What Is Hallux Rigidus

A disorder of the joint located at the base of the big toe. It causes pain and stiffness, and with time it gets increasingly harder to bend the toe. The word “Hallux” refers to the big toe, while “Rigidus” indicates that the toe cannot move.

A Cheilectomy procedure removes Bone Spurs from the joint of the Big toe, curing the condition known as Hallux Rigidis.

Foot Specialists define Cheilectomy as an operation of the metatarsophalangeal (MTP) joint, where the big toe bends and attaches back to the foot. The procedure involves a surgeon making an incision on the skin and removing excess bone with the aid of orthopedic tools that cut away at the bone spurs.

Generally, the bone spurs form at the top of the joint, but surgeons can remove bone spurs on the sides of the joint during cheilectomy surgery as well. 

Orthopedic surgeons or podiatrists perform this outpatient foot surgery under local anesthesia as either an open surgery or as a minimally invasive procedure with a smaller incision.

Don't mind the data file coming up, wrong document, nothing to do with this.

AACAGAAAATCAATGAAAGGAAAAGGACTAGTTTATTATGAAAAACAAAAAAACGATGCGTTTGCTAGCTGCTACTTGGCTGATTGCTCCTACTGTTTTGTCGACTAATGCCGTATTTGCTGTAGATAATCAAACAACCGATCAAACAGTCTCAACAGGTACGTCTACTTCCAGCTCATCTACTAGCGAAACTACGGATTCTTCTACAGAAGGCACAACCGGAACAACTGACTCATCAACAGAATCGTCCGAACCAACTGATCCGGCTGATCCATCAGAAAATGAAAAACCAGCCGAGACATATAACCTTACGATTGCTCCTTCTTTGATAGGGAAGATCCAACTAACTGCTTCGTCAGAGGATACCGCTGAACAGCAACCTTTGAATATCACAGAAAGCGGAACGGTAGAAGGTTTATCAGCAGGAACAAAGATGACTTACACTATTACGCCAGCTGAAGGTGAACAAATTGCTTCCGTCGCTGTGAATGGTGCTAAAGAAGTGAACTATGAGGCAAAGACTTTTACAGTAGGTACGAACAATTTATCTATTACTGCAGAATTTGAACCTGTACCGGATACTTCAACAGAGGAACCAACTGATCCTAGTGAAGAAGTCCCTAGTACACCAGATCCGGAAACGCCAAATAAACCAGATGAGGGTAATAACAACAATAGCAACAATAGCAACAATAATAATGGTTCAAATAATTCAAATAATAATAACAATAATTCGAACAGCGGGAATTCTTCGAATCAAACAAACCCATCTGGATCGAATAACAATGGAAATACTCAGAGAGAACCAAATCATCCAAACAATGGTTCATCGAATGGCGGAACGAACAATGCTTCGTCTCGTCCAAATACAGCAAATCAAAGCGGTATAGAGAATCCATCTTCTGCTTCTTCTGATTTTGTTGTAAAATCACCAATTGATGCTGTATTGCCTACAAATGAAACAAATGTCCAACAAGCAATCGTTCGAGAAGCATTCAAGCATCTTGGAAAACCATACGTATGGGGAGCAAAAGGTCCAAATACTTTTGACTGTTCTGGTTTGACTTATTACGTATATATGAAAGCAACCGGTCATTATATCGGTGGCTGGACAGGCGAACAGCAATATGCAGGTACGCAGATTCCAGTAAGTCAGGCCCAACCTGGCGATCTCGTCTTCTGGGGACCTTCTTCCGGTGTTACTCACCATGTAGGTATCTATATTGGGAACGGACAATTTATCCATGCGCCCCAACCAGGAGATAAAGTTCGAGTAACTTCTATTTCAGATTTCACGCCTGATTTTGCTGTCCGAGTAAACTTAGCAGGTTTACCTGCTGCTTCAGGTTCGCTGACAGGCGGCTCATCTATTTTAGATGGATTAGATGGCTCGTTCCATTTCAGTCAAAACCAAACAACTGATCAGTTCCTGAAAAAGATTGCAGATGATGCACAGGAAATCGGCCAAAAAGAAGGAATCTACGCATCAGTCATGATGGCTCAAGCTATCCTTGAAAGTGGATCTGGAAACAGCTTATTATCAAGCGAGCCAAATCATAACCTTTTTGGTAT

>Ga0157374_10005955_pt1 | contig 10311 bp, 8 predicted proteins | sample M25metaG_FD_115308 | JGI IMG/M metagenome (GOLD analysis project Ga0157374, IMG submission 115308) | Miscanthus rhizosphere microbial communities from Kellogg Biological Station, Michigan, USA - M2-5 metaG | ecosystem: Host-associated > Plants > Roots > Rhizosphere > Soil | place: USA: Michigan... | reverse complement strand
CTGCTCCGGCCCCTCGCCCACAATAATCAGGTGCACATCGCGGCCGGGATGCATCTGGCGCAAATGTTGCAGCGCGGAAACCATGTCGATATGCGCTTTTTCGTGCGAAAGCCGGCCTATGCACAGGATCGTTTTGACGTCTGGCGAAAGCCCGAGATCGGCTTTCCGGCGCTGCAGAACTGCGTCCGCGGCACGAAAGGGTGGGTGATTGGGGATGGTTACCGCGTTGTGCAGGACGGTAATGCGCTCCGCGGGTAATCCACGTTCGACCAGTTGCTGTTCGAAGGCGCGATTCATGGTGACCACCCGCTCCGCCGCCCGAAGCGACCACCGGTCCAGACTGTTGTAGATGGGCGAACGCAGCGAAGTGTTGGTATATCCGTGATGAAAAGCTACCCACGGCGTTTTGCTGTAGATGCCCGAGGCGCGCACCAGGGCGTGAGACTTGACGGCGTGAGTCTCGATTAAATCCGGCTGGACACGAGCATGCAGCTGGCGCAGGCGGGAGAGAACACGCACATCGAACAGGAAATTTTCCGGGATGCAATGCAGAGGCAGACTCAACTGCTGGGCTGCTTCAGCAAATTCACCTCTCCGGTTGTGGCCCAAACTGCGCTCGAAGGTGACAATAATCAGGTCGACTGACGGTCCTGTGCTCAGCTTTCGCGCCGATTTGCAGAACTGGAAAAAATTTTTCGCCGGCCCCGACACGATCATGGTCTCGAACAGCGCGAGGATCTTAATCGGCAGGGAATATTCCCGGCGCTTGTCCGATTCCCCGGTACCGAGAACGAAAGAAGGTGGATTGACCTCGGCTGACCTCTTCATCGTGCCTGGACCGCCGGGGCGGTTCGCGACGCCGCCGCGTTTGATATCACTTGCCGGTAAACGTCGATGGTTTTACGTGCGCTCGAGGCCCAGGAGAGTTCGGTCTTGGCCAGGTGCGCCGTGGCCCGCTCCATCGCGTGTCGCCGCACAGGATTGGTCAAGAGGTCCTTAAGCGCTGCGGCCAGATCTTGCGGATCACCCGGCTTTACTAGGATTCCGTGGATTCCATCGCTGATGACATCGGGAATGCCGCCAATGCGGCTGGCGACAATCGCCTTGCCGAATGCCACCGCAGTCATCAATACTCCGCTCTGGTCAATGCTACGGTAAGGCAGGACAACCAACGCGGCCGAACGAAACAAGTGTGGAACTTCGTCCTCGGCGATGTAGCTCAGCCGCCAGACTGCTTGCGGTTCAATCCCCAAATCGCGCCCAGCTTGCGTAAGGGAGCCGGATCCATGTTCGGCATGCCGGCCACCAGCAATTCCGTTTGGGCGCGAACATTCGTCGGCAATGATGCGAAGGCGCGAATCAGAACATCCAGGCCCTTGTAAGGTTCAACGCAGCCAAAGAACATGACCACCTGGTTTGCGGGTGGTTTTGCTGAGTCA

What Are The Reasons For A Cheilectomy?

Common factors associated with bone spurs of the big toe include:

  • Arthritis: A degenerative condition of the cartilage. Over time, the cartilage wears down, exposing the joint bone. Bone spurs can then form over these exposed areas.
  • Trauma: Such as stubbing or spraining your toe.
  • Repetitively pounding your foot, such as during sports, can lead to small bone fractures and joint inflammation. A condition described as turf toe can develop. Eventually, these issues can cause the growth of bone spurs around the injured toe.


A consequence of arthritis in the big toe, Hallux rigidus, often preceded by hallux limitus, a lesser form of arthritis in the big toe where the joint stays somewhat stiff, but not as painful as with hallux rigidus.

Often, before considering a cheilectomy, patients can manage the pain and inflammation of hallux limitus and hallux rigidus by applying alternating heat and ice, taking anti-inflammatory medication, and/or wearing orthotic shoes. When these measures do not work, you may discuss surgery with your Foot and Ankle Specialist.